Walla Walla and the Blue Mountains right outside of town are deeply instilled in the history of bigfooting. Wes Sumerlin, Paul Freeman, and others are names that should be immediately identifiable by any bigfooter that has been in the game for any serious amount of time. The Blue Mountains were their haunts, and I think it’s safe to say that more physical evidence of bigfoots has been collected from there than any other location.
The Blue Mountain evidence was taken very seriously by Dr. Grover Krantz. He was a strong advocate of the dermatoglyphic details that he found there. In fact, it was really the Blue Mountain dermatoglyphics that made up one of Krantz’s main arguments that bigfoots are real animals (along with the Patterson/Gimlin Film and the Cripple Foot prints from Bossburg, Washington).
Krantz died in 2002, but not before Dr. Jeff Meldrum had a chance to meet with him in his laboratory to review the footprint cast evidence that the late doctor had accumulated to that point. It was on the return drive from Pullman, WA that Dr. Meldrum and his brother decided to swing by Walla Walla unannounced to pay a visit to Freeman.
When Meldrum arrived at Freeman’s home, they spoke for a while about the footprint evidence that Krantz had shown them, and then he had the opportunity to see some of the footprint casts that Freeman had at his home. Apparently Freeman was impressed with Meldrum’s knowledge of foot anatomy and casually offered to show him the first set of prints found that season (which were described as “not very good”), which were just found that same morning.
Of course, Meldrum was skeptical. How could it possibly be that Freeman had found fresh footprints just that morning, not even knowing that he would be visited that same day by an anatomist that would want to see the prints? Meldrum agreed to see the prints, and together they traveled out to Five Points, not far from Mill Creek outside of town.
It was these footprints that really changed Dr. Meldrum from someone who was interested in the evidence surrounding bigfoot into someone who has had a first hand experience with bigfoot evidence. The anatomy was consistent with other ape footprint anatomy. The depth indicated great weight and was indicative of the dynamic signature of such a foot. Freeman, the discoverer of the prints, incorrectly read the situation and didn’t even find all of the footprints at the scene. The same individual was known from previous evidence, and would indeed be found in the future. Everything lined up, and everything seemed legit.
Much more is said about these footprints in Dr. Meldrum’s excellent book, “Sasquatch: Legend Meets Science,” which I consider a “must-read” for any bigfooter. For now, it is important that the reader understands that this same footprint evidence is what brought us to Walla Walla as a starting point for our investigation.
We knew that the Blue Mountains were going to be cold in February when we had our visit, but nobody could have predicted “Snowpocalypse,” which hit hard and fast that same week in early 2014. The weather was most disagreeable, and really prohibited our ability to access many areas we planned to hit. Even Meldrum’s low elevation spot where his prints were found in 1996 was under six to ten inches of snow when we were there. These were not the conditions in which they were found, though we were there at the same time of year to within a couple weeks.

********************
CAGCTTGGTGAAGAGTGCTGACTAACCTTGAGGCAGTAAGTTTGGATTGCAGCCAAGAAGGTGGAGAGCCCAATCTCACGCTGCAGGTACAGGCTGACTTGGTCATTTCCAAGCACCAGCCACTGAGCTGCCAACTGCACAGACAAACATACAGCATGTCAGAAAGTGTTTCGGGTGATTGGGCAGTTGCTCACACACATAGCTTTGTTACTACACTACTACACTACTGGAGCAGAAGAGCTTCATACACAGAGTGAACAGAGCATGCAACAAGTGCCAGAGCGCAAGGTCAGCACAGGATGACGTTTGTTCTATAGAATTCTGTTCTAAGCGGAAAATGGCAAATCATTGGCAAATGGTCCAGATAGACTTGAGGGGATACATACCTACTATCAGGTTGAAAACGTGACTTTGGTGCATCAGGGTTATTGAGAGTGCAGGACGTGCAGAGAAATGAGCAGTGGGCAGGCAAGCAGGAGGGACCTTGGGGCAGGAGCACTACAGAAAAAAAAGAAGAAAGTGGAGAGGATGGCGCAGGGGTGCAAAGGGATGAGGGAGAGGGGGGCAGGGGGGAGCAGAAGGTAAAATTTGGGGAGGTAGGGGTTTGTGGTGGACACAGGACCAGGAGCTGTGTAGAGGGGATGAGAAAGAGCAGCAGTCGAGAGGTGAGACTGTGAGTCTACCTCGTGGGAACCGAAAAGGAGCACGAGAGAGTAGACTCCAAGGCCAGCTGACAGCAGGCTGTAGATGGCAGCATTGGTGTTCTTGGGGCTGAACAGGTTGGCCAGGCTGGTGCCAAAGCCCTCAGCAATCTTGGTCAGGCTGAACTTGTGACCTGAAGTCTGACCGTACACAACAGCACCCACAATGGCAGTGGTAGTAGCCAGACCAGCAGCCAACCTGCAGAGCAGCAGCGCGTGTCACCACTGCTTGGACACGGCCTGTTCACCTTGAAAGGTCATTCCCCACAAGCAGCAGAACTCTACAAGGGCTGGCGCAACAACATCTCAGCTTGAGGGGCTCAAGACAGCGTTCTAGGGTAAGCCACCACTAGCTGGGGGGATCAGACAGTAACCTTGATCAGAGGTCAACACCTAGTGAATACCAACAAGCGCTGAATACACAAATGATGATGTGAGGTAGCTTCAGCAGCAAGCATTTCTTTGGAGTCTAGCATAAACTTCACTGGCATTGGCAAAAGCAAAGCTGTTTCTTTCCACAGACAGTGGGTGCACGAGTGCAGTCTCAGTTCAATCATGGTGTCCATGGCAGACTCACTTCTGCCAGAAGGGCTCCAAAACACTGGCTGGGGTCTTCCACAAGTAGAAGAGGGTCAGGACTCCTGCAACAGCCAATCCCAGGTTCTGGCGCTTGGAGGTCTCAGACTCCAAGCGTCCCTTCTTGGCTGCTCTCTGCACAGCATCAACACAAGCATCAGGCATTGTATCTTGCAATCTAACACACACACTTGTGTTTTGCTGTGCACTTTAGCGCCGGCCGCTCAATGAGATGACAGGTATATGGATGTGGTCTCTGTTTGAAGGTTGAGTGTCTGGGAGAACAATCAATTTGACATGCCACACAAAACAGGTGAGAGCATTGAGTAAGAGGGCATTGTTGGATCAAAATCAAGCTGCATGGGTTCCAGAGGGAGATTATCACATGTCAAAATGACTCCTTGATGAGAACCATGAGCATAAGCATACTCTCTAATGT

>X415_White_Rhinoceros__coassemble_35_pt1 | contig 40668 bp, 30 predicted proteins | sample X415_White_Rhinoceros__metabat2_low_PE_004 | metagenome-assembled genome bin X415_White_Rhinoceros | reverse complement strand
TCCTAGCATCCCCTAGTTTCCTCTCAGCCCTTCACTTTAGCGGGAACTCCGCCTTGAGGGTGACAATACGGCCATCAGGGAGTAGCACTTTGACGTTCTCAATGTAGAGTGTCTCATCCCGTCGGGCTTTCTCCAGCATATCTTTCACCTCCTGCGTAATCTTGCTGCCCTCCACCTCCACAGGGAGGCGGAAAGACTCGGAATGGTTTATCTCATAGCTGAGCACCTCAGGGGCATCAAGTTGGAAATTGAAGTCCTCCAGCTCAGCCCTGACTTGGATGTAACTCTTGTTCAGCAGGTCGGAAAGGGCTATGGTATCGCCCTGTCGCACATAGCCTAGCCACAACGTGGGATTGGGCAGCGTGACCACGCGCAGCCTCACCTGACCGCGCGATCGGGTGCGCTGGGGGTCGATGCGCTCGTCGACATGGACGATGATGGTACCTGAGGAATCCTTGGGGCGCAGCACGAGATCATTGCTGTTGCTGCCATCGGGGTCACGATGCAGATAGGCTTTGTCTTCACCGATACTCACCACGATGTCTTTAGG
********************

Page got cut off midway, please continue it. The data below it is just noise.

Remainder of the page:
Though much of the area where I wanted to investigate was inaccessible because of the snow, I did get to meet and interview some very interesting witnesses. Most prominently among these was the daughter and grandson of Wes Sumerlin. Both had fascintating stories to be told, and will be cooperating with me on the future installments of Bigfoot Road Trip. Jonathan Sumerlin, the grandson of Wes, has since become a friend with whom I communicate frequently. He has chosen to carry the torch of his grandfather and does bigfoot investigations in the Blue Mountains as his grandfather did before him.
One of the stops I made on my solo investigation was the Tollgate Store. This small establishment in Tollgate, OR houses a number of bigfoot footprint casts on the walls. I believe at least one of them is an original print from 1986, though this is uncertain. Jeff, the owner, was more than willing to share his limited knowledge of the prints, but he bought the establishment from someone else and knows little about what brought the casts to the building. The Tollgate Store is definitely an great stop for anyone interested in bigfoot footprint casts on a bigfoot road trip through this part of the country.
The final night investigation was a horrible thing to participate in. The temperatures were very, very low, and the wind was blowing mercilessly. Of course, Bobo and Matt were in a nicely heated vehicle, so they didn’t get the full kick in the crotch that Old Man Winter was happy to give out, but Ranae and I sure did. We spent six or more hours out in the howling wind, unable to see more than a few dozen yards due to the blizzard-like conditions, and being deeply discouraged. It was a true bum out. Who says that television is a glamorous job?
Though the weather did not cooperate with us in the slightest bit, the Blue Mountains of Oregon and Washington offers bigfoots a perfect place to hide. Much of it is inaccessible, and there are relatively few people going into the untrodden depths of the deepest canyons. There are bigfoots there. How they survive the harsh winter conditions we encountered is unknown, but bear, elk, and deer all do it well. Why not bigfoots?
I think the Blue Mountains offer some of the best chances to encounter a bigfoot in the West. I will return, with or without Finding Bigfoot. You will hear about what I find here, on my website.